February 10, 2021

Study Finds Pandemic Exacerbated Indiana's Preexisting Economic Issues

Original story from   IPBS-RJC

Article origination IPBS-RJC
A worker at a factory in North Vernon, Indiana, works with a plastics manufacturing robot. A recent study released by the Brookings Institution shows 42 percent of Hoosiers are in a "good job." - Justin Hicks/IPB News

A worker at a factory in North Vernon, Indiana, works with a plastics manufacturing robot. A recent study released by the Brookings Institution shows 42 percent of Hoosiers are in a "good job."

Justin Hicks/IPB News

Only 42 percent of Hoosiers have what is considered a good paying job according to a new report released Wednesday by the Brookings Institution. It details issues facing Indiana’s economy and what can be done to improve conditions.

The report defines a “good job” as one that covers local cost of living for an individual with or without one dependent plus employer health insurance. In Indiana the average for a job to be considered “good” is an annual salary of $36,900.

Nationally, 39 percent of workers are in “good jobs.” Indiana’s rate is higher, but would need to increase by about 10 percentage points to be competitive with some of the leading states.

The demographics of who has a “good job” shows disparities between many groups. Only about a third of Hoosier women in the state are in a “good job” compared to just more than half of men.

Brookings report co-author Robert Maxim said a big part of the discrepancy is the industries that men and women traditionally work in.

“Men tend to be over concentrated in manufacturing jobs,” Maxim said. “Women tend to be over concentrated in, in particular, administrative and personal care jobs. Those tend to have some of the lowest rates of ‘good job’ concentration of really any set of occupations in the state.”

Maxim said teaching has been considered a good paying job for women, but the pandemic has led to education layoffs and uncertainty about state and federal funding.

He said similar inequalities in who has a “good job” can also be seen by race.

“Fewer than 30 percent of Black workers and actually only a quarter of Latino or Hispanic workers are in a 'good job.' And so again, you see, as with other areas of American society, these inequalities, economically and in the ability to access good quality employment,” said Maxim.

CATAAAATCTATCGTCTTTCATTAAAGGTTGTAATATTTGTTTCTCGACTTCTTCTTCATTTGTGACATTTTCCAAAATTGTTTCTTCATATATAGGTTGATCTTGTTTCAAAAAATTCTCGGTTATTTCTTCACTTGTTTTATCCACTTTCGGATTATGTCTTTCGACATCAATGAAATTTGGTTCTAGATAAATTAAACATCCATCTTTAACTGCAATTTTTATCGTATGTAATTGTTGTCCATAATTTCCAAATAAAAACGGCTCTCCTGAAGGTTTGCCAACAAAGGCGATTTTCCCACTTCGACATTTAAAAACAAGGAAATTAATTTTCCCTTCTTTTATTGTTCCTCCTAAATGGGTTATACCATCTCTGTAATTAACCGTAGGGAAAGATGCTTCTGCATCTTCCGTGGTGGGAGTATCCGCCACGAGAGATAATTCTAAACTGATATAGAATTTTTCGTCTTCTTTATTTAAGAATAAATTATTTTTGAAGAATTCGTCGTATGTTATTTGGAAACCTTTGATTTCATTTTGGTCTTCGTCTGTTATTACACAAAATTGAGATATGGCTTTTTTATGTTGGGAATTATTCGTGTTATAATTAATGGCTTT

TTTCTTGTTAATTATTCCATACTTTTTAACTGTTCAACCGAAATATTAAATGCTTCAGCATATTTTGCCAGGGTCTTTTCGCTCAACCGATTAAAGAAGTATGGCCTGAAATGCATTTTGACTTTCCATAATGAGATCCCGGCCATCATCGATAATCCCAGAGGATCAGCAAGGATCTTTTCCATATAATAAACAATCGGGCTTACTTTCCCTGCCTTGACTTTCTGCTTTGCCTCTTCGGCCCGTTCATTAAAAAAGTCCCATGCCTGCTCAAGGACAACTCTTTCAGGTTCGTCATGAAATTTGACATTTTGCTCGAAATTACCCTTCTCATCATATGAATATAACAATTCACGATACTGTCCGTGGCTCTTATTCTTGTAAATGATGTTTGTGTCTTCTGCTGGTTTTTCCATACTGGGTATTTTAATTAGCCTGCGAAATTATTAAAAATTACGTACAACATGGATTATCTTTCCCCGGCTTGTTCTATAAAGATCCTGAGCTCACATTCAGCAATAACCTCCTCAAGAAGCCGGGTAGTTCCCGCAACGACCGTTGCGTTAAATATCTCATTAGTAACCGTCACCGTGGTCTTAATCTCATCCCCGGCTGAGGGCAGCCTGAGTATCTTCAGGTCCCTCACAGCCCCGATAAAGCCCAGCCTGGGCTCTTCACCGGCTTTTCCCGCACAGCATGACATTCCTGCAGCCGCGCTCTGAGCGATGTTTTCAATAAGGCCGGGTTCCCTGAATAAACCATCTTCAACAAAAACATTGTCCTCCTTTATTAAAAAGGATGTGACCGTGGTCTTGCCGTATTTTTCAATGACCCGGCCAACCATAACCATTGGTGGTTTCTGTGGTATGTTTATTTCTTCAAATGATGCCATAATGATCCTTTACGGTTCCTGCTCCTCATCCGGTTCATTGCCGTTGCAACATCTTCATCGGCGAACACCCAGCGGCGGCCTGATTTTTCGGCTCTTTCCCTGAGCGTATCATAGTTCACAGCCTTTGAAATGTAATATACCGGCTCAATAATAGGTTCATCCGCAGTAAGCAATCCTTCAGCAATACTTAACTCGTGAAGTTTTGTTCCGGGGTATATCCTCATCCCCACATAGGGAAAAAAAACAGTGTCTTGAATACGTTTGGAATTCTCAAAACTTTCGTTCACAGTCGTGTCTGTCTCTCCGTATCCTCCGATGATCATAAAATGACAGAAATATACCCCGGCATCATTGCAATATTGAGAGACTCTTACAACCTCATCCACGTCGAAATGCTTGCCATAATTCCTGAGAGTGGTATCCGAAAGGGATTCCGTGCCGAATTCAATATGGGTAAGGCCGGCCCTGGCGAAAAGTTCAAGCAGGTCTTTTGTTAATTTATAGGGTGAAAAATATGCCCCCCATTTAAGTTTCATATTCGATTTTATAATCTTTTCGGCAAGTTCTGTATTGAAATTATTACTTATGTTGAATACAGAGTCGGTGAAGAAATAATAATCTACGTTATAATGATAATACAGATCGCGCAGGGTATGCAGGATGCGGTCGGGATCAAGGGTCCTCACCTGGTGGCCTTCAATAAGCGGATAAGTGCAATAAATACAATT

The report also highlighted how the pandemic has disproportionately hit regions of Indiana where some areas were still recovering from the previous recession.

Indiana is the most manufacturing-intensive state in the country, and the study said the state lost more than 72,000 manufacturing jobs in the 2000-2001 and 2007-2009 recessions. 

Brookings senior fellow and co-author Mark Muro said Indiana is in good shape compared to other states to recover from the pandemic, but more needs to be done to address the longer-standing issues.

“Even though employment growth has been fairly good in the state, it did take, you know, fully 15 years to recover from the 2000 recession, and in some parts of the state, you know, employment hasn't been fully recovered,” said Muro.

He said the report includes interactive data to allow people to see how specific regions of the state are doing. It also shows the leading issues for that area and potential solutions.

“There's common issues, but there's a lot of variation between the regions of the state and we think that that's really important first, to give each region data, and to work on and to use their own problem-solving,” said Muro. “I noticed that the state itself has a new initiative focused on regional development, and we think that it's increasingly the way problems are solved in regions – with a degree of local discretion and bottom-up problem-solving.”

The Central Indiana Corporate Partnership (CICP) sponsored the Brookings report. CICP also provides funding for Indiana Public Broadcasting News.

Contact reporter Samantha at shorton@wfyi.org or follow her on Twitter at @SamHorton5.

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